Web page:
Since 2008, the PA security forces have coordinated with the Israeli military to eliminate all organized armed factions in the West Bank, whether they are aligned with Hamas, the Islamic Jihad, the Popular Front or even Fatah. Through shared intelligence, coordinated arrests and weapons confiscations, the PA and Israel have virtually eliminated the organized opposition. According to a US official, “There are no terrorist cells in the West Bank. They are broken before they can stand up. Israel and the PA see this as a common interest.” A former Israeli commander pointed to the “huge amount of arrests by both sides. Anyone doing violence since 2000 was arrested by the PA, Israel or Jordan.” A man who was arrested by the PA in 2013 on suspicion of belonging to Hamas and owning a weapon said that he was interrogated heavily and subjected to intense psychological torture. One of his Palestinian interrogators told him: “You are now in an American-Israeli hotel.”
But the arrests are not limited to armed forces. In early 2013, hundreds of youth descended on an Israeli checkpoint in Tulkarm to protest the death of a Palestinian prisoner in an Israeli jail. People who were at the demonstration told me that the PA security forces appeared out of nowhere — possibly from behind Israeli lines — and pushed the youth back to the center of the city where they arrested several people. According to the mother of one young man, the PA officers took her son back to the checkpoint and asked the Israelis if he was the one they wanted. Three months later, PA officials in Tulkarm arrested several young men when graffiti began to appear on walls calling for an end to security coordination. According to the parents of one of the men, “They came in the middle of the night like the Israeli army, knocked on the doors, came into the house, disturbed everybody, upset them, asked people questions, searched the house and took our son away.” The youth were interrogated about the graffiti, held for two weeks and told not to talk about politics. Soon after their release, all but two of the men were rearrested by the Israeli military.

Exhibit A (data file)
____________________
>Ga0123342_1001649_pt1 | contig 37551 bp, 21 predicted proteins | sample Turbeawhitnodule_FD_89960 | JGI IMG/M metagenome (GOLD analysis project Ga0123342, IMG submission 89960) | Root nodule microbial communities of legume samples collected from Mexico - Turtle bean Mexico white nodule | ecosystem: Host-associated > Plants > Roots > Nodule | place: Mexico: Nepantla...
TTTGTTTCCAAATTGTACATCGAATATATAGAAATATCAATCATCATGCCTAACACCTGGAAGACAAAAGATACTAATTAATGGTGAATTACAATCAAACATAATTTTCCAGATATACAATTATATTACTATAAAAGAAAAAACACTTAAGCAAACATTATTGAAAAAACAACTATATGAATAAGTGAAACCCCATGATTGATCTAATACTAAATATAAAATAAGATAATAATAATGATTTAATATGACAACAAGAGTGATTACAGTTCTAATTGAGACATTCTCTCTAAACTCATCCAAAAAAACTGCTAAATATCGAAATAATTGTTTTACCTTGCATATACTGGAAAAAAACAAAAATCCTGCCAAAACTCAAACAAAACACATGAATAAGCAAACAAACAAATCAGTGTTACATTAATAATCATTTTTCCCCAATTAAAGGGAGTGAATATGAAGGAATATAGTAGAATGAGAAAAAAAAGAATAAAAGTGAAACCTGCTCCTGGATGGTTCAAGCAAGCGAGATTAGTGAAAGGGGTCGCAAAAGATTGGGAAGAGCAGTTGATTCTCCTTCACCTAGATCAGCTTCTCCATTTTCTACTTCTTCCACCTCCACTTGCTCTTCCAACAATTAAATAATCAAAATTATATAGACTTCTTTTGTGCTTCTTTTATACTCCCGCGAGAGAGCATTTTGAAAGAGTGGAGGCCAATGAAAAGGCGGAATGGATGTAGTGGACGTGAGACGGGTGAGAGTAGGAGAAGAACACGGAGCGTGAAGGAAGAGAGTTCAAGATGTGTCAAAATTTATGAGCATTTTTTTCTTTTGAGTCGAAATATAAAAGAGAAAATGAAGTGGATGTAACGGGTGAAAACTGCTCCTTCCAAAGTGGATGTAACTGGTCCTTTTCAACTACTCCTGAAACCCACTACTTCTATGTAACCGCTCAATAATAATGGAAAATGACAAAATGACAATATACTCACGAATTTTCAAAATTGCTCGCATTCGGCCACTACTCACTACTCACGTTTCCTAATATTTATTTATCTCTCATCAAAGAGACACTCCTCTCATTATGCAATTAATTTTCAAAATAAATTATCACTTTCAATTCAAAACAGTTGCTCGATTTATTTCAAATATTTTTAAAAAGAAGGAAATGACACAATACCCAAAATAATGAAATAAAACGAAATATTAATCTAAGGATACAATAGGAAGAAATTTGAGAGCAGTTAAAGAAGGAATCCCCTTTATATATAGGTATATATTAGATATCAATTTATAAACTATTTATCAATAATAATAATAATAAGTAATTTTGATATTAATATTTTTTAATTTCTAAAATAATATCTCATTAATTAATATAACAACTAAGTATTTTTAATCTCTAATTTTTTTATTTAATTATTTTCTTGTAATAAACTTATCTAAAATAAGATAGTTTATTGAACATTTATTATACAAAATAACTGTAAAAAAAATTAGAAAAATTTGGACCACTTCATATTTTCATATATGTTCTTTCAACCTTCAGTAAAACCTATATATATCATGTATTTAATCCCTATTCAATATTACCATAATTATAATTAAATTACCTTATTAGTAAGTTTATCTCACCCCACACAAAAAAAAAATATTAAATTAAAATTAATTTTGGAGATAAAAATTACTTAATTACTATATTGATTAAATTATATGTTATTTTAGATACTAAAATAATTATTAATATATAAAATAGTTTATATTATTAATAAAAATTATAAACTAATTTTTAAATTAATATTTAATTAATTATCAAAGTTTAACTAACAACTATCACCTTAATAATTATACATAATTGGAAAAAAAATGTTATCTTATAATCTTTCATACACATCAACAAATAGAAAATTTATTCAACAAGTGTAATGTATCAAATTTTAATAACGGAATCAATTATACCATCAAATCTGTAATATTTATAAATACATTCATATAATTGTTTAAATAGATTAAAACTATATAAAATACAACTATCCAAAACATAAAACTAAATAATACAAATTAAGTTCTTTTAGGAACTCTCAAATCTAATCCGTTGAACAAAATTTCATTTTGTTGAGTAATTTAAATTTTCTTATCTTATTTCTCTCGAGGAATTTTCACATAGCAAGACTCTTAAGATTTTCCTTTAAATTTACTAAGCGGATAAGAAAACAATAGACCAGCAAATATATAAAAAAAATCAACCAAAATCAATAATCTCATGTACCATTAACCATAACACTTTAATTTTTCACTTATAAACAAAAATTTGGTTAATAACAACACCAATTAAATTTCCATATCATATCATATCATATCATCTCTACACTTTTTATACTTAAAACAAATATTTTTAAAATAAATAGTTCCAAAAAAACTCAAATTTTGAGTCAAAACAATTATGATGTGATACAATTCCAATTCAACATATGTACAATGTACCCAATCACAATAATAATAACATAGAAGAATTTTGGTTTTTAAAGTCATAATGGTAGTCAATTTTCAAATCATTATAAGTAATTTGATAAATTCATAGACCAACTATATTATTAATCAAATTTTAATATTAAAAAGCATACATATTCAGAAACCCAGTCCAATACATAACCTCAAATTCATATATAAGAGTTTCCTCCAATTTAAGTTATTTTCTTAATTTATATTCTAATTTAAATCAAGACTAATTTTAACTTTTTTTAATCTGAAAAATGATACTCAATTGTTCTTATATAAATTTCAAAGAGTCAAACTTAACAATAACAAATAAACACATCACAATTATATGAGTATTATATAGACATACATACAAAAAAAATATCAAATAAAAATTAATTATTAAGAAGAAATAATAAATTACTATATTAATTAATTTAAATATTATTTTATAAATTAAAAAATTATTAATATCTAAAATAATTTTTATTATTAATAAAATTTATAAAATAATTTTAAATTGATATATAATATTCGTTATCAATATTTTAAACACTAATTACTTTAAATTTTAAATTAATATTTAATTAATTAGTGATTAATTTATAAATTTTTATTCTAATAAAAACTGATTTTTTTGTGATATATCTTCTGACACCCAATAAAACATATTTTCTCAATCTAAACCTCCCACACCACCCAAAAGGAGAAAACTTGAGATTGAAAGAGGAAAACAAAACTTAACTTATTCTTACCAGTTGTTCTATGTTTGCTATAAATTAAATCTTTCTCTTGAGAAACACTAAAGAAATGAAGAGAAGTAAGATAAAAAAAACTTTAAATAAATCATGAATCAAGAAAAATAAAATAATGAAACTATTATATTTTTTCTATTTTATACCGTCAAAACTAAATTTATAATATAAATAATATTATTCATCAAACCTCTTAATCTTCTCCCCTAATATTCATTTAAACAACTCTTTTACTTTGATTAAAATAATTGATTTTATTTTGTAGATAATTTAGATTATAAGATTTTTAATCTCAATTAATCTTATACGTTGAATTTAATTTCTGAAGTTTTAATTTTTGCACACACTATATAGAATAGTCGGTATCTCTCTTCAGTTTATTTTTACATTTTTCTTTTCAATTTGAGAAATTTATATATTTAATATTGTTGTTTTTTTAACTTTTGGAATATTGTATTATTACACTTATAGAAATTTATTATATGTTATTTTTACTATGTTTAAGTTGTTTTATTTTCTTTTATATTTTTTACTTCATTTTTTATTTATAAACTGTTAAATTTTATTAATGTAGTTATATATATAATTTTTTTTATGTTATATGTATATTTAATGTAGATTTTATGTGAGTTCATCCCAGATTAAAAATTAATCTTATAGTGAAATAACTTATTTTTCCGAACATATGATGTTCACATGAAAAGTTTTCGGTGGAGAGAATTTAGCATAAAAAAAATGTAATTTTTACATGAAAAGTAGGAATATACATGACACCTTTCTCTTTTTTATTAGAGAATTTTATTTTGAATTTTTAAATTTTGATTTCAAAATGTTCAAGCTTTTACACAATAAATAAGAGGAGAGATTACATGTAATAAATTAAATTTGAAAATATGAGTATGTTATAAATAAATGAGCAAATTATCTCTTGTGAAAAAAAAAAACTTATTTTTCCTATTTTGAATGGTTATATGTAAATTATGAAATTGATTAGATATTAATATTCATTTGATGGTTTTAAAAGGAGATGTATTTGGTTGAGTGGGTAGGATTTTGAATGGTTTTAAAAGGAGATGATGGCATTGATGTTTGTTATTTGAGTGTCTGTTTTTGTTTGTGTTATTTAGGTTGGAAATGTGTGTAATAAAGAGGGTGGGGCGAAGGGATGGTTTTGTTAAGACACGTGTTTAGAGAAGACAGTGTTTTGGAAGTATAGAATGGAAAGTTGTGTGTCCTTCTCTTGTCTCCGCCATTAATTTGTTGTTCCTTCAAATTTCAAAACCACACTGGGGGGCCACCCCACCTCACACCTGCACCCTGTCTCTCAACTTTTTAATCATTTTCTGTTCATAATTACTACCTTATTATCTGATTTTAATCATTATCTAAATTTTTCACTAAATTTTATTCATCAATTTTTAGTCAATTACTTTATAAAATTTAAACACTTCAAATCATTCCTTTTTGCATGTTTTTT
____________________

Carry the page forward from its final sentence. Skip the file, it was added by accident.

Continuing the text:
These back-to-back arrests are common, although it is unclear how coordinated they are. There is more evidence that information gathered during interrogations is shared. US and Israeli officials confirmed that there is an open flow of information, especially from the PA to Israel and the US. Information does not move so easily in the other direction, except when, in the words of a Palestinian lawyer, “the Israelis don’t want to arrest someone and they want the PA to do it.” In these cases, she says, the Israeli intelligence will tell the PA, “‘This guy is involved in one, two, three. Go and arrest him.’ And the PA will do it.” Several people who have been arrested by both Israel and the PA said they were asked the same questions by both interrogators. The lawyer hears similar stories: “‘I was released from the PA, and immediately, when the Israelis came, in the same night, they were questioning me about the same things and the same information.’” One of the young men in Tulkarm was sick when the PA arrested him. His family had to take his medication to the police station. When he was released by the PA and Israeli soldiers came to arrest him, they asked his parents, “Where is his medication?”
Such tales raise serious concerns for many Palestinians that the PA is collaborating with the Israeli military to suppress not only armed struggle but all forms of resistance and opposition. It is common to hear Palestinians complain that they are living under two occupations, that the PA are subcontractors for the Israelis, or that they are all part of the same system.